IMG_7415Shaking off the sand, we cycle back to camp – about 7:30pm! We had been wondering at the lack of wildlife we’d seen on our journeys …. Until now!? … Within about 10 minutes our questions were answered … they’re hiding in the bush and pine forest next to our cycle path. …..”STOP” Mark yells out as a large brownish snake slithers across our path. Yes, I managed to apply the brakes in time and watched it disappear into the forest. Phew! To our delight this time, we spot a deer, a squirrel and a bushy tailed fox!… The pleasure and enjoyment of bike riding!!

Our €15 “aire” overlooks the boats!IMG_7456

100km east is the large historic city of Bordeaux! During an hour bus tour we discover its beauty & history! Bordeaux is a city of contrasts. Modern trams glide by ancient architecture. Wine bottles are enormous compared to our petit café.IMG_7567 IMG_7485 The focal point is the 15th century cathedral (Saint Andre) and its separate bell tower. It was built next to the cathedral to avoid the vibrations from the massive bells which weigh 8 tonnes!! The cathedral was built over 800 years!IMG_7573 IMG_7508 IMG_7524 IMG_7532 IMG_7536  IMG_7568  IMG_7583 IMG_7466 IMG_7482The impressive Bordeaux Theatre stands handsomely in the city square. IMG_7474

Found some amusing modern art sculptures too!…Theatre programmes collected over the years creating an unusual tower in the foyer! IMG_7477


Also a “Safety Display” – with a man stuck in the ceiling??… in a modern arts display …. French sense of humour?!?! Ha! Ha! Wondering whether we should duplicate this in our Safety Centre??

Along the river esplanade they have created the Water Mirror – a water floor over large black granite area. Young and old splash and enjoy its cooing effect. The water is 20mm deep – you can splash, but you cant drown!! Every hour, the water drains out and the area turns into a fine mist – up to 2m tall.

IMG_7585 IMG_7587 Bordeaux is the world’s major wine industry capital. The wine economy in the metro area takes in 14.5 billion euros each year. Bordeaux wine has been produced in the region since the 8th century. Bordeaux now has about 116,160 hectares (287,000 acres) of vineyards, 57 appellations, 10,000 wine-producing châteaux and 13,000 grape growers. With an annual production of approximately 960 million bottles. Bordeaux produces large quantities of everyday wine as well as some of the most expensive wines in the world. Included among the latter are the area’s five premier cru (first growth) red wines, established by the Bordeaux Wine Official Classification of 1855. This group is very exclusive – five members only – a bottle from any one of these “first growth” chateaus will fetch between €1,000 and €13,000 (per bottle!!):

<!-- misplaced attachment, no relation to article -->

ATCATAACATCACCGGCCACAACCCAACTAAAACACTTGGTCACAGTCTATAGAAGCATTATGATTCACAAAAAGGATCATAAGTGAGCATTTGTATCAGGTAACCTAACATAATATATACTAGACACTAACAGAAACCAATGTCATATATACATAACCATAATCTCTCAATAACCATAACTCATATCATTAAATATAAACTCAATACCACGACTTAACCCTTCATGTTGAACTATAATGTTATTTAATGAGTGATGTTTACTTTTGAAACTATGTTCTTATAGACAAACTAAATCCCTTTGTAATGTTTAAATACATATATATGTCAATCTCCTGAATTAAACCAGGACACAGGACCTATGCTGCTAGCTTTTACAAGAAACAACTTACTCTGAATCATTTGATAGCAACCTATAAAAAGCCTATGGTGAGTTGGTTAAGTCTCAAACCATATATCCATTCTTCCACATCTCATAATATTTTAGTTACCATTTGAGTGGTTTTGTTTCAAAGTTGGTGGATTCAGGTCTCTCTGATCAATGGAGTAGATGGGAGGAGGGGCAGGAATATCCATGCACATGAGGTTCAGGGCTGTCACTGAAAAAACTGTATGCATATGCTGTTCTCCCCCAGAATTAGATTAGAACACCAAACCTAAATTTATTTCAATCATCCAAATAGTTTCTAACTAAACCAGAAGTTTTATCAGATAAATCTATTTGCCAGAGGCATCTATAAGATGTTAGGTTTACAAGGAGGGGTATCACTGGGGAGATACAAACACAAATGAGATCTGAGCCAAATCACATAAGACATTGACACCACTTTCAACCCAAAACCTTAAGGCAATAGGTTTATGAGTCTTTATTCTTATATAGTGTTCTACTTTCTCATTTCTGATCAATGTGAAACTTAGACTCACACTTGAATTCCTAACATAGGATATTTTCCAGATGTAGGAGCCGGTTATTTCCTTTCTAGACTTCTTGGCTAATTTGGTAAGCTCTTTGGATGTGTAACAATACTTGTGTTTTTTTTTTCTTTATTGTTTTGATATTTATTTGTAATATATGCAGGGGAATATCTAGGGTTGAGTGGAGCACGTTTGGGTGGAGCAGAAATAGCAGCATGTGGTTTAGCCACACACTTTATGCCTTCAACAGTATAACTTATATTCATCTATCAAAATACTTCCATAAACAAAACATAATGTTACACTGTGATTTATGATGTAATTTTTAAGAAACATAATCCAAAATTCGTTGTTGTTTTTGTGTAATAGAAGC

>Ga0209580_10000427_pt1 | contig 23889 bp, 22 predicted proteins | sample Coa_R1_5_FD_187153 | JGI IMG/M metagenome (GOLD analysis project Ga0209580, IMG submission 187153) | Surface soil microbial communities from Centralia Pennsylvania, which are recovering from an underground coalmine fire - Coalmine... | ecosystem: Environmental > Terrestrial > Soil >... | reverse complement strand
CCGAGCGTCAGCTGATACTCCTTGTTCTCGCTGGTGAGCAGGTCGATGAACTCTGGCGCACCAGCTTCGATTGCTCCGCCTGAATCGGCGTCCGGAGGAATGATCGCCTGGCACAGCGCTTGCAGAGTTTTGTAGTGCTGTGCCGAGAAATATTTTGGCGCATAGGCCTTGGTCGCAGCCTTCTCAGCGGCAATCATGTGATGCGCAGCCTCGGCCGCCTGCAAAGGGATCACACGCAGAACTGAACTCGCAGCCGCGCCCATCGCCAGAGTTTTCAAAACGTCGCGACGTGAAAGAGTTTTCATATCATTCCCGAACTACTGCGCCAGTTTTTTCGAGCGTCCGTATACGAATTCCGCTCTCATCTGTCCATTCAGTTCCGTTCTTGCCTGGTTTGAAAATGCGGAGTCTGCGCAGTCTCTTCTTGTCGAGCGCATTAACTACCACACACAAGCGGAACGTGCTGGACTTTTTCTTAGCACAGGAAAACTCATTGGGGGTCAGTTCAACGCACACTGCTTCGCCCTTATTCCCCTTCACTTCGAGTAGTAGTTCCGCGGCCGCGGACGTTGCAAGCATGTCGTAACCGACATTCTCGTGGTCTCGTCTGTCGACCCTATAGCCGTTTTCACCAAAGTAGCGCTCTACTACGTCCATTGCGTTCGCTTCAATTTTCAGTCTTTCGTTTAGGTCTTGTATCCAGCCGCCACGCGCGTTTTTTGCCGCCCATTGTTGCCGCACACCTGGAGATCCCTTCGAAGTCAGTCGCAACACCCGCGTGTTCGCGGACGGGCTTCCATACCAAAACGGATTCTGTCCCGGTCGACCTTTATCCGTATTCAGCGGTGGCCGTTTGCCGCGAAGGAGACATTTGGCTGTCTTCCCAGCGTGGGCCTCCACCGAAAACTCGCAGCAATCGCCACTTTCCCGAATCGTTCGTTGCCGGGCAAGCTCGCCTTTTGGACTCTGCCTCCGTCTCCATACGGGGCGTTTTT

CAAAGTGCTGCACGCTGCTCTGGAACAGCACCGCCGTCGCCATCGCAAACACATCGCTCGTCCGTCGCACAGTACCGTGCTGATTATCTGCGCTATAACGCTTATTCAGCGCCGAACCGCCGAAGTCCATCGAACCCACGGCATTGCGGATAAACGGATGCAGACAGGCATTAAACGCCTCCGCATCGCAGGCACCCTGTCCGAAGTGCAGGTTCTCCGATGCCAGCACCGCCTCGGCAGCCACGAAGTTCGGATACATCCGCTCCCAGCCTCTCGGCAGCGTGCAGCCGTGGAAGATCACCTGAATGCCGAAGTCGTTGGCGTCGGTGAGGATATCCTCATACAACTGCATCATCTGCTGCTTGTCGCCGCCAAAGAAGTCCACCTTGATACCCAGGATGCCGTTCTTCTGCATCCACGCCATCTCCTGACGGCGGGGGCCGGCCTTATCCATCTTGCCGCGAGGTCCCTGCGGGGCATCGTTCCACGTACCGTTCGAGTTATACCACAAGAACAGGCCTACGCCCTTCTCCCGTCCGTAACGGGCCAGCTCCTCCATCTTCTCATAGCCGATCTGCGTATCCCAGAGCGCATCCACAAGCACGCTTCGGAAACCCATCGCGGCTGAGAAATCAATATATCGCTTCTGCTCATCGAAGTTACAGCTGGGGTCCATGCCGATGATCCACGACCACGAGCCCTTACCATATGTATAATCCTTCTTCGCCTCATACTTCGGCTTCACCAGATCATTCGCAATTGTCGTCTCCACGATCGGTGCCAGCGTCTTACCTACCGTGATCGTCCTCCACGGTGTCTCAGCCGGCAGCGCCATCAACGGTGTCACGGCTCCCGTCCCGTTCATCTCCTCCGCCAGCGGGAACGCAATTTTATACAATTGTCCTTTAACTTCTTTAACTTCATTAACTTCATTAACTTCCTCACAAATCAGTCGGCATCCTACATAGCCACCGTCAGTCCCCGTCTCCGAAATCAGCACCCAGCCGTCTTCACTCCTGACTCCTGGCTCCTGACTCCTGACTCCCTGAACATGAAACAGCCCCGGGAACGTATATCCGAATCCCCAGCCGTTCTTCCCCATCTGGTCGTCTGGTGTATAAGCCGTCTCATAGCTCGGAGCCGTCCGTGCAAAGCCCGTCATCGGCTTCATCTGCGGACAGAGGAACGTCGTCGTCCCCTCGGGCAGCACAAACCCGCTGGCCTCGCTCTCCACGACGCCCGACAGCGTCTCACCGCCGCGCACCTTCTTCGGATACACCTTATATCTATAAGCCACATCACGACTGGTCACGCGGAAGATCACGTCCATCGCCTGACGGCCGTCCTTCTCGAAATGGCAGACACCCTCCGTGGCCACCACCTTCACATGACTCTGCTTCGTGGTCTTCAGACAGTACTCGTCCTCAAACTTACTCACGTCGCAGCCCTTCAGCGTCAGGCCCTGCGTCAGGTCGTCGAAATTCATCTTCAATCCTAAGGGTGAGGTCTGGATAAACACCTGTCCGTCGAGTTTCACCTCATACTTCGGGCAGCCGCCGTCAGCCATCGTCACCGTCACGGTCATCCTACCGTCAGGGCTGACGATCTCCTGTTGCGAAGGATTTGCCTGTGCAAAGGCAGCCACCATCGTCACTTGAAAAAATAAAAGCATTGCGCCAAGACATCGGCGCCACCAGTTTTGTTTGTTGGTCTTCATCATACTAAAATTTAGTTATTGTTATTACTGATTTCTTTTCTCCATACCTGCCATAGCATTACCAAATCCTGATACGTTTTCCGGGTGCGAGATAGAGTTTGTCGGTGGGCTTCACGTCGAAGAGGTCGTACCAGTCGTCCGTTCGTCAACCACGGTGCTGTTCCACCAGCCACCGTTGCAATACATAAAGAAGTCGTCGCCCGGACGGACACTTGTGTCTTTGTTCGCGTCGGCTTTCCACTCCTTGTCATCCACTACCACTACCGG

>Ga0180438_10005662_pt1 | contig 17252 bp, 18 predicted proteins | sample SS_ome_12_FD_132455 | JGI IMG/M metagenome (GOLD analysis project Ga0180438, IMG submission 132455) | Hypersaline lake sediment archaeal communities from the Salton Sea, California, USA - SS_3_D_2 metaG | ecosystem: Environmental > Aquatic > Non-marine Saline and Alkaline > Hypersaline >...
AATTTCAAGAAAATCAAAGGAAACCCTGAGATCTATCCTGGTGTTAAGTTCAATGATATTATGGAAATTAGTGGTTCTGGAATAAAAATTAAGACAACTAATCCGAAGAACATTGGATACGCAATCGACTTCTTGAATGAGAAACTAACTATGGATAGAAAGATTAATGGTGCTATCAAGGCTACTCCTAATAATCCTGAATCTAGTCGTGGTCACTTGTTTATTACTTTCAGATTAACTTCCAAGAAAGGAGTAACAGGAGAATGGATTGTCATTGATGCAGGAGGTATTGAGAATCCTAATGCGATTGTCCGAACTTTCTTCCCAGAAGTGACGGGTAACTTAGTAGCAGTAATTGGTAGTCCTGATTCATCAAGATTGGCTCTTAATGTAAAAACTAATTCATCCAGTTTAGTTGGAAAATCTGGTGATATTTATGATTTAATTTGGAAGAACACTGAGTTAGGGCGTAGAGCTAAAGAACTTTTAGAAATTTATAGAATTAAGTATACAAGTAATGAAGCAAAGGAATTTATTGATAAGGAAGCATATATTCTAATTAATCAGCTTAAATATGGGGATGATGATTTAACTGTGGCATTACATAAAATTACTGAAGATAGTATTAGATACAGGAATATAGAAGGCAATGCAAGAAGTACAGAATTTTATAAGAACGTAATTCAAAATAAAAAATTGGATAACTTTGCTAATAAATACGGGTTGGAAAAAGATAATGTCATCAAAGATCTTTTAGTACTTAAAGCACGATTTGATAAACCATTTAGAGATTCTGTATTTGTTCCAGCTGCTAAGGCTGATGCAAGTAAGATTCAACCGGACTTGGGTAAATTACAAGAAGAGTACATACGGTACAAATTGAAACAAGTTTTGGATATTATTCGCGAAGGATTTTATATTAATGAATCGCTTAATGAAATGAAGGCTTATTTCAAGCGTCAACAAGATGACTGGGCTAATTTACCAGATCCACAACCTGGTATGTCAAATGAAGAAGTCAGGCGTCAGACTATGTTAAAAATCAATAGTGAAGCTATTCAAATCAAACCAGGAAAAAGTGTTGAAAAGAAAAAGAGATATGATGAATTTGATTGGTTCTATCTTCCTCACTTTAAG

• Château Lafite-Rothschild
  • Château Margaux
  • Château Latour
  • Château Haut-Brion
  • Château Mouton-Rothschild

It is not all wine, the city population is 1.1m in the greater metro area and a large number of important companies are based here – we passed the factory for Lagoon Catamarans – the world leader in sailing catamaran cruisers. IMG_7593

Leaving Bordeaux through the elegant modern bridge we find the village of Branne.




Exploring with “Bruce” gives us so much freedom and flexibility. We are able to “stop on a whim” & change our route whenever we like! “Yes, beautiful here, lets stay longer!” In France particularly, they often put aside a very scenic area designated for motor homes!

They love Bruce here.!!

IMG_7597 IMG_7603Again spoiled with views of the Dordogne River for the day and evening.

4 thoughts on “A day in the life…

  1. Great pics on bordeaux, i will be there soon. Getting around with english speaking… will it be ok? Thanks for a response if can.

    1. Hello Paul,
      We have had very little trouble with English in any area frequented by tourists. It always helps if you can do the basics in the local language (French, Spanish, etc) – “deux cafe creme s’il vous plaît”, “Merci”, etc then hope for the best – and unless it is a complicated issue, you will be fine.

      Yesterday, I needed to buy a fan – the one used in computers to assist in cooling down the fridge – so I googled what a computer is, then http://www.google.fr to find a shop for “ordinateur” near us, then went to the computer store. He spoke no English, however not hard to say “FAN” and point out your requirements. Ten Euro latter, job done – then into the HyperMarche to buy the components to join it up!! All worked well.

      Have a great day,
      Mark & Bev

Comments are closed.